A deathblow is your favorite tool to use on an enemy, as upon success it will kill an enemy in one hit. Boss characters, those with names, will usually have multiple health bars. This will be indicated by the number of red circles above their health bar, which can be seen even from afar. If a deathblow is used on a boss character, it will completely deplete one of those red circles. This means you can go from fighting a difficult boss fight at 100% health to fighting them at 50% health. While there are some bosses that will already know you’re there, most give you an opportunity to sneak up on them.
If you find yourself in an arena with a boss and multiple regular enemies, you want to make sure to save the boss for last. Use the tactics from above, stealthily taking out the enemies that stray too far from the herd, then find your best opportunity to sneak up behind your enemy and stab them. This will make these encounters a lot easier, not just because you don’t have to deal additional enemies at the same time, but you’re also getting a big head start on damaging the boss.
If Stuck, Time Travel
Early on in Sekiro: Shadows Die Twice you’re given an item that lets you relive a memory from three years ago. This is important to the story as Sekiro has lost a lot of his memory. That memory isn’t just a side adventure though; it will take you through multiple areas and fill in a lot of back story. At any point, you’re able to visit a Buddha statue and travel from the past statues to statues to the present. For those who get particularly frustrated when finding themselves up against a brick wall, this distinction between present and past progress allows you to get a breath of fresh air.
A lot of the times you’ll also learn something or earn a tool in the past that will help you progress in the future. That brick wall you’re up against might only be a brick wall because you haven’t earned the tool elsewhere. Come back after following the other timeline and you may start doing some real damage.
Some Tips Sekiro Doesn’t Teach You
FromSoftware has always enjoyed having players find out story and gameplay elements as they play. Whether it be through story or basic movement controls some you’ll be handed, and others you’ll have to find on your own. It can be a lot of fun and rewarding to learn some of these things, but others you’ll have to sit back and question why this wasn’t mentioned anywhere.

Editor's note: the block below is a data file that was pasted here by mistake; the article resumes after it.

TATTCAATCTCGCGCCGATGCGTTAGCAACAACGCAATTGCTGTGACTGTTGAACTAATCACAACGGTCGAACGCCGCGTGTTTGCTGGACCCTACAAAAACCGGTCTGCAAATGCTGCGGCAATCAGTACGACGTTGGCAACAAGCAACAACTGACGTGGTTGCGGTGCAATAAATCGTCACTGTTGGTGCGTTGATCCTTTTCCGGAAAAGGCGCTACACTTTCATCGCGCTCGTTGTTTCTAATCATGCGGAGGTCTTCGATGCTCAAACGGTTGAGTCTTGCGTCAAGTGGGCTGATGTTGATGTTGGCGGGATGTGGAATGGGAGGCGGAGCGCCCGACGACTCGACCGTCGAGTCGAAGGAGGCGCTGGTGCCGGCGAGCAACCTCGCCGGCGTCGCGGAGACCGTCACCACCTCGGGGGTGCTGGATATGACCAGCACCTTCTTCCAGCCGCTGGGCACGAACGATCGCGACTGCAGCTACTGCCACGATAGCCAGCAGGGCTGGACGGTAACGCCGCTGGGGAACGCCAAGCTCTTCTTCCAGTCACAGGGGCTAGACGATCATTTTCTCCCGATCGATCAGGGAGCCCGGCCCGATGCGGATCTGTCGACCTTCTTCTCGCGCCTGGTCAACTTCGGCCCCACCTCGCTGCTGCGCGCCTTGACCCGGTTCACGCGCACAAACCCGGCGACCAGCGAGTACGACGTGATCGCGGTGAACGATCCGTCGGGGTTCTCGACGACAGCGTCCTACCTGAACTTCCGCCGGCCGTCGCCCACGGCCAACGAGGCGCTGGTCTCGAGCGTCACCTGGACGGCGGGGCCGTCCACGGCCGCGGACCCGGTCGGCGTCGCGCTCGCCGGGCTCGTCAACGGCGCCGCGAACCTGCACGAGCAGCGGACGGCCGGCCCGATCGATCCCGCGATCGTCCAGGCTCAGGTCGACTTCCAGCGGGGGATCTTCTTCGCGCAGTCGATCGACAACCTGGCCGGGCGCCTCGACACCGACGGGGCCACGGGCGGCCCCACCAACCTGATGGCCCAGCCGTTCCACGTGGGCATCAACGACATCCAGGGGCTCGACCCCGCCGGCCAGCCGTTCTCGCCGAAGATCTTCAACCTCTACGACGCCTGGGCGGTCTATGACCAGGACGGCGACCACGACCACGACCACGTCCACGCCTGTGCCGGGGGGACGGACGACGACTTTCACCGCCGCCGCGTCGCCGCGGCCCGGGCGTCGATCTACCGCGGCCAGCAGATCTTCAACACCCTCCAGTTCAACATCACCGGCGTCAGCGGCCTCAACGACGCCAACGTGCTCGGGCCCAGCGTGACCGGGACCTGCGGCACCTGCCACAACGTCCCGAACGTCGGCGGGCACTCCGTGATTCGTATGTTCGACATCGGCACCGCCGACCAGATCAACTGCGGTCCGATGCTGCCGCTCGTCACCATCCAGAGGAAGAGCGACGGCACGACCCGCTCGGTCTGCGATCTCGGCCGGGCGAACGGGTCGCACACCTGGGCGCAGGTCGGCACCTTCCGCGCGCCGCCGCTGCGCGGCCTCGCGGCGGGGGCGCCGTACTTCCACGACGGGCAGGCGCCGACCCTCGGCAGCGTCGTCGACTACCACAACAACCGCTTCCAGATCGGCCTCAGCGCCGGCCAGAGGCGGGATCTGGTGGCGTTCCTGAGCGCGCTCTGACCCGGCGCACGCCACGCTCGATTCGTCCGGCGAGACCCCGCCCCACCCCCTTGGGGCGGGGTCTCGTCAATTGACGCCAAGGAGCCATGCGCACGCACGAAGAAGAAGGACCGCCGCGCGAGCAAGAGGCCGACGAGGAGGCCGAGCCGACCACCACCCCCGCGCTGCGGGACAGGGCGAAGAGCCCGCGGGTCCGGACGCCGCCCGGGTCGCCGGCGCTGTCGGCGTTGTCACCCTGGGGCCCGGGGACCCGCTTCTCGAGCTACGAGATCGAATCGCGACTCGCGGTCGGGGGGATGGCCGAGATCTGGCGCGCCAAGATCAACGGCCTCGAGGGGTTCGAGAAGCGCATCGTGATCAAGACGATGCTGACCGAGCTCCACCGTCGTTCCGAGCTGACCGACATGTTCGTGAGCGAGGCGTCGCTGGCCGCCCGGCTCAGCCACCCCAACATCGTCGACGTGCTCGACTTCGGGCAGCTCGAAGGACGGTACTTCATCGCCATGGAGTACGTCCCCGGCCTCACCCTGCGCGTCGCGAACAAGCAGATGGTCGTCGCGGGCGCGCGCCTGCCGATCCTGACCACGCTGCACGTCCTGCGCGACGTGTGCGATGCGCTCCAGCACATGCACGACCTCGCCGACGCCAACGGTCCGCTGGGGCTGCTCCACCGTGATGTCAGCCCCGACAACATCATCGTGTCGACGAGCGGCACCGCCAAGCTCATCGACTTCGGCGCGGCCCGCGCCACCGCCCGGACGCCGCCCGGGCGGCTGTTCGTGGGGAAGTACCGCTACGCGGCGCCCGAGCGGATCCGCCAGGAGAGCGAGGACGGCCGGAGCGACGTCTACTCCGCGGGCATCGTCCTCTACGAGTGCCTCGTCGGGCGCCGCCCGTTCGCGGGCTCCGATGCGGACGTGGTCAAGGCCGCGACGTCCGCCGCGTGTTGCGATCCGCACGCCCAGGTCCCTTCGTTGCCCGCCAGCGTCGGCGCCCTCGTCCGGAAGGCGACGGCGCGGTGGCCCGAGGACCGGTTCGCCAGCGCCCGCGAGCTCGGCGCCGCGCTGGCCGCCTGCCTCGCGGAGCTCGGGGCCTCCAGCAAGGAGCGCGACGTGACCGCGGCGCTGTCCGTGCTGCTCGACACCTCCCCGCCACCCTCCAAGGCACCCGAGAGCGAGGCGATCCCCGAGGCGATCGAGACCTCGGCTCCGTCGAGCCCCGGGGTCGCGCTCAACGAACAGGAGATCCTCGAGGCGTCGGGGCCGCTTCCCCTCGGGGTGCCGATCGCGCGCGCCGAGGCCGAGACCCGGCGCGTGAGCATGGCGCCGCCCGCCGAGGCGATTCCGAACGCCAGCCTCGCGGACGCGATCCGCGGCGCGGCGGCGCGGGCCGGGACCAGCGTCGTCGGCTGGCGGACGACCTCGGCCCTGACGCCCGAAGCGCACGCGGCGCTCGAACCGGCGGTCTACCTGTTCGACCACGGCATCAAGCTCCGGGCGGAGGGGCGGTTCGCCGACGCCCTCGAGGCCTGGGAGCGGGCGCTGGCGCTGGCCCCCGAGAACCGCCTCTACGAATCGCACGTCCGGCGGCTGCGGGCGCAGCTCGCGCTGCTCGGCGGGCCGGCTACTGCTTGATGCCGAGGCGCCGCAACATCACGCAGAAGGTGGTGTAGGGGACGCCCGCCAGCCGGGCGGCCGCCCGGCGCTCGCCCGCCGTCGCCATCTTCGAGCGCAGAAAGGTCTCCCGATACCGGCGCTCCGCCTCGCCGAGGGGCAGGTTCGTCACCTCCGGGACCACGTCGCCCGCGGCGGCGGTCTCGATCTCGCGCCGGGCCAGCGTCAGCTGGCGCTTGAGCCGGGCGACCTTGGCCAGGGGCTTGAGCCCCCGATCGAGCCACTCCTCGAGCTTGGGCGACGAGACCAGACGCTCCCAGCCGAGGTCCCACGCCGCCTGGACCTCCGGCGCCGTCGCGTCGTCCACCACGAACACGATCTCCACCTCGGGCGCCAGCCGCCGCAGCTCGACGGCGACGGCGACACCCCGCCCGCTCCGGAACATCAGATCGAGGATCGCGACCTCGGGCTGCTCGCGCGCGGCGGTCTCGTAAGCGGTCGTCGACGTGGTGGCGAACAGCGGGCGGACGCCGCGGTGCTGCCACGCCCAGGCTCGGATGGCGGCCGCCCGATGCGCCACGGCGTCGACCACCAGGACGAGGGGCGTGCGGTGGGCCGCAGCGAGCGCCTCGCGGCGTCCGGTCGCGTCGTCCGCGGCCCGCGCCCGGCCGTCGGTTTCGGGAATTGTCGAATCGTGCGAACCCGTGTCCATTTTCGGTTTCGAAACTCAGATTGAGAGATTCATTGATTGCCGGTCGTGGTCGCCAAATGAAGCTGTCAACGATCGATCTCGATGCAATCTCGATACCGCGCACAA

You’re taught how to dodge early in-game, and through the loading screen tooltips, you’re told how to long jump. Nowhere in this process are you taught the middle step of running. You can run in Sekiro: Shadows Die Twice by holding the dodge button instead of pressing it. This might be obvious, but in a game so based on stealth, you don’t have many occasions to be running around. This isn’t only good for backtracking, but in battle sprinting is faster than trying to dodge twice. After learning about running, escape from attacks is easier.
There’s nothing worse than having every one of your attacks blocked by an opponent only to have them pierce your defense with a stab as opposed to a swing. Instead of pressing your attack button, if you hold it down, you will perform a stab too. This attack will work well to pierce enemy defenses and give you a chance for a bit more damage.
These are just some of the things that while playing we found would be great that we had known earlier. Most of these tips were passed around the office ourselves as we’re all licking our wounds. There are probably hundreds of other great tips that we’re missing, or might not even know at this point.
What do you think of the tips? Were there any that you didn’t know about? Are there any tips for playing that you’d want to share with people? Let us know in the comments below!More About This Game